When I blog, it will get retweeted and thousands of people will read it: more than ever can see your show, or who would want. It will go viral on the internet, and people will talk about the blog post in ways that your performance cannot match.

When we perform, and when we read the words on the machine, it will inspire the audience to ask what they have seen. They will ask whether it is a play or live art, a metaphor for gender conflict or the real thing. The scope of the subjects will astound them and all boundaries will dissolve. They will be unsure, but confident that they have experienced an event.

When I critique, no-one know what is going on. Is this some sort of joke? Is he trying to copy the form of the piece? Why can't he give it star ratings?

The purpose of art...

Scenes from the battle against the Spectacle....

The Gatecrashers of Criticism

Magneto on Criticism

Buzzcut 2014

Buzzcut  was set up in response to the collapse of New Territories, a festival that had brought many top quality international acts into Glasgow, but was still capable of controversy. Buzzcut is not a replacement festival, and if the growth of New Territories  reflected a period when large scale experimental performance challenged the boundaries between the genres of dance, installation and theatre, Buzzcut has rapidly become an iconic symbol of a younger generation's aspirations.

The ethos is clearly on DIY creation - the popular Five Minutes to Move Me strand emphasises how much can be done with so little. The more well-known artists, such as Action Hero or Claire Cunningham, are able to present more experimental work - Cunningham's Give Me a Reason to Live is a shift towards a more performance art version of her usual choreography - and up-and-coming artists are given a platform that will get more attention. Curators Nick Anderson and Rosana Cade founded the festival on the ideal of 'artists giving space to artists,' and this has led to a tightly-knit community supporting the main Buzzcut festival and its various off-shoots.

It is clear that the community-building is working: Buzzcut 2014 occupied the Pearce Institute in Govan, and the cafe became a space for celebration, friendship and conversation: the familiarity of the artists who were performing contributes to a safe atmosphere, both for new work and new friendships. The range of performances on offer ensures that diversity is more important than theme, or even notions of polished products, with walks, installations and coffee breaks all part of the fun.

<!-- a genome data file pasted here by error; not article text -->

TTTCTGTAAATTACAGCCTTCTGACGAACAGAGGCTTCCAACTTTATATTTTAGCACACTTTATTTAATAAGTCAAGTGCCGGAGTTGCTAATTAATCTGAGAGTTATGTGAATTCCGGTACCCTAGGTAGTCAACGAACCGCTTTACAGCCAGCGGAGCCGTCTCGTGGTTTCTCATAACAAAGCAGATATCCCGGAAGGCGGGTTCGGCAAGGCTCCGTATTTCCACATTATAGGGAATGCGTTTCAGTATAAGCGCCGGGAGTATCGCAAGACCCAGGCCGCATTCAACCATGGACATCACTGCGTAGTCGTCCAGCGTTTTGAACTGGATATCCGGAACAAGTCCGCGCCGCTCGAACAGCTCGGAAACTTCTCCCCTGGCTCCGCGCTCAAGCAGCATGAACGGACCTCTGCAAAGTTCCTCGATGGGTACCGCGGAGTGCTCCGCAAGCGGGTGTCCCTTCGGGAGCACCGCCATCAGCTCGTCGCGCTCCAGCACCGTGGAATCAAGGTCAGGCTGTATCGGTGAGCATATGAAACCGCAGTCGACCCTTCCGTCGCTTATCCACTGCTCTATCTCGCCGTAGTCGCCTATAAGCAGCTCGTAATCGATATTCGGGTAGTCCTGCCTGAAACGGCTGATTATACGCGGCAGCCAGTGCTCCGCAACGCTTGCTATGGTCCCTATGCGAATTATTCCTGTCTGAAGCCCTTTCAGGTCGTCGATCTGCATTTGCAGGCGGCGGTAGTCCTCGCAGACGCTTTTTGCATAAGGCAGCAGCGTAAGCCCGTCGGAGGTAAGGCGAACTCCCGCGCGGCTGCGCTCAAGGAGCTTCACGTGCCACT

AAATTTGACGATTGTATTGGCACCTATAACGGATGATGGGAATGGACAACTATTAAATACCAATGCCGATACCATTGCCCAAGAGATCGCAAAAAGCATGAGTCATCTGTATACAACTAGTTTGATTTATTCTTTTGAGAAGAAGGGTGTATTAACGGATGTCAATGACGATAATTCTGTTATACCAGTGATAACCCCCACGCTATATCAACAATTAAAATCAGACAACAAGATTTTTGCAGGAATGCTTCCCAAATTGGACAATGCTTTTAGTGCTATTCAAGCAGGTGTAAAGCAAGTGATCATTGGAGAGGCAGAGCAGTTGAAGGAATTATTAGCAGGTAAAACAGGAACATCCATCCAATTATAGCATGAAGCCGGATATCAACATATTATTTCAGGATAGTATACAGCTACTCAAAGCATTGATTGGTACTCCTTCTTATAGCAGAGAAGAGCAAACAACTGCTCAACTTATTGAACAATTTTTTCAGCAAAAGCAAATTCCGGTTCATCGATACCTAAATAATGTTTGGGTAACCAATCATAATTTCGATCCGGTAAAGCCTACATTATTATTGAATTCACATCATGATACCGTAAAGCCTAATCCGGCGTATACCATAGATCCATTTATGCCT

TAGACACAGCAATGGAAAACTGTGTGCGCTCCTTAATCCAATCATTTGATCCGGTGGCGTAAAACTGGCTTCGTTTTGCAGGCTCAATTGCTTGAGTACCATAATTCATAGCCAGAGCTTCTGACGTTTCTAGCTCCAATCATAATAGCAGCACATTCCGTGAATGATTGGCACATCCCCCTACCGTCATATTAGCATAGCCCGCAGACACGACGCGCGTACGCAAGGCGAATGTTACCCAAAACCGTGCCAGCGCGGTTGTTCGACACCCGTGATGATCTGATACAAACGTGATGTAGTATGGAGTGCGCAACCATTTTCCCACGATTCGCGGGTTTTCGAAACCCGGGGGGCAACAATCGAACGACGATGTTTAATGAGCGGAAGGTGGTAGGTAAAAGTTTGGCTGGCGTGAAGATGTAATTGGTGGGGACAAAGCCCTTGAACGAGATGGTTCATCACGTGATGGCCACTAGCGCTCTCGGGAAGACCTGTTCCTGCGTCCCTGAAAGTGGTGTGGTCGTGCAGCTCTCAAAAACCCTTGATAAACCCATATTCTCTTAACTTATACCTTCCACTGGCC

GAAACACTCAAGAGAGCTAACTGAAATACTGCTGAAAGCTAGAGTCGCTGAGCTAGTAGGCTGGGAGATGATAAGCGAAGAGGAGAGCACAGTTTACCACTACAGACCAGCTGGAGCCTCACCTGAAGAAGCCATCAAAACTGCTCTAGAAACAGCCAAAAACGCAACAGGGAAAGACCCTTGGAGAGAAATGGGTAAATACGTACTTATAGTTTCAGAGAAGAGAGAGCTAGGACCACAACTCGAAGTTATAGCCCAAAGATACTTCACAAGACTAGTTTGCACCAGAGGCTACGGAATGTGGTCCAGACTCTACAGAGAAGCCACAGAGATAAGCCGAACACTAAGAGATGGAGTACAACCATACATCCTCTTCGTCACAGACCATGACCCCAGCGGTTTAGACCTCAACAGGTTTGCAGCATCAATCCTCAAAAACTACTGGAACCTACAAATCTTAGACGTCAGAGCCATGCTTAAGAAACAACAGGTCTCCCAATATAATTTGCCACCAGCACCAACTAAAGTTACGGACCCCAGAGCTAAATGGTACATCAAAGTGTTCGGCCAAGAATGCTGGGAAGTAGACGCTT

There are problems with the model - any community has an in and out group, and Govan is not necessarily the best location for challenging live art - and the Buzzcut community does not connect, at least in terms of curation, with the other arts communities of Glasgow. Frustrating as this is, it is perhaps unfair: Buzzcut is affirming its own identity, creating a focus for artists working on the edges of traditional theatre. It is from here that effective dialogues can be made - with the music community, or the funding bodies that won't be able to ignore strong grass-roots dynamism.

Saturday, 26 April 2014

Storm struggles to tell the truth in criticism...

In Defence of Alan Bissett, Heavy Metal and Open Interpretation (1)

And so it continues: The Daily Telegraph has a pop at Alan Bissett, on the grounds that he needs to lose some weight. This one hit home for me - I am heavier than Bissett and have more of a paunch. Personal insults are taking it way too far, and I actually thought that bit where he stripped down to his shreddies revealed a fairly good body.

Not that I appreciated it in any way other than a neutral, calm manner.

Of course, press attacks on artists that get personal are obnoxious and need to be called out. More than that, it seems that these journalists are encroaching on my territory, art criticism. I have always made it clear that I am not a journalist (no shorthand for starters), and their articles are making it pretty bloody clear that they are not critics.

You see, to be a critic, you need to have some basic understanding of the function of art. Art isn't a series of instructions to be blindly followed by the audience. It is a creative expression of a subjective viewpoint, presenting ideas for discussion. Regardless of the way it is presented, the apparent sincerity of the artist or the opinions expressed, an intelligent audience is free to interpret.

By intelligent, in this case, I mean able to see or hear or feel or touch.

Let's switch attention to another right-wing newspaper and see how The Daily Mail addressed the suicide of a young man.

A sixth-former who became introverted and withdrawn when he met his first girlfriend was found hanged after spending three hours searching for death metal songs on YouTube, an inquest heard.
Oliver King, 16, viewed songs including The Body of Death of the Man With The Body of Death by Pinkly Smooth before taking his own life while his mother was out of the house.

He left no suicide note and had never received any medical help for depression or mental illness.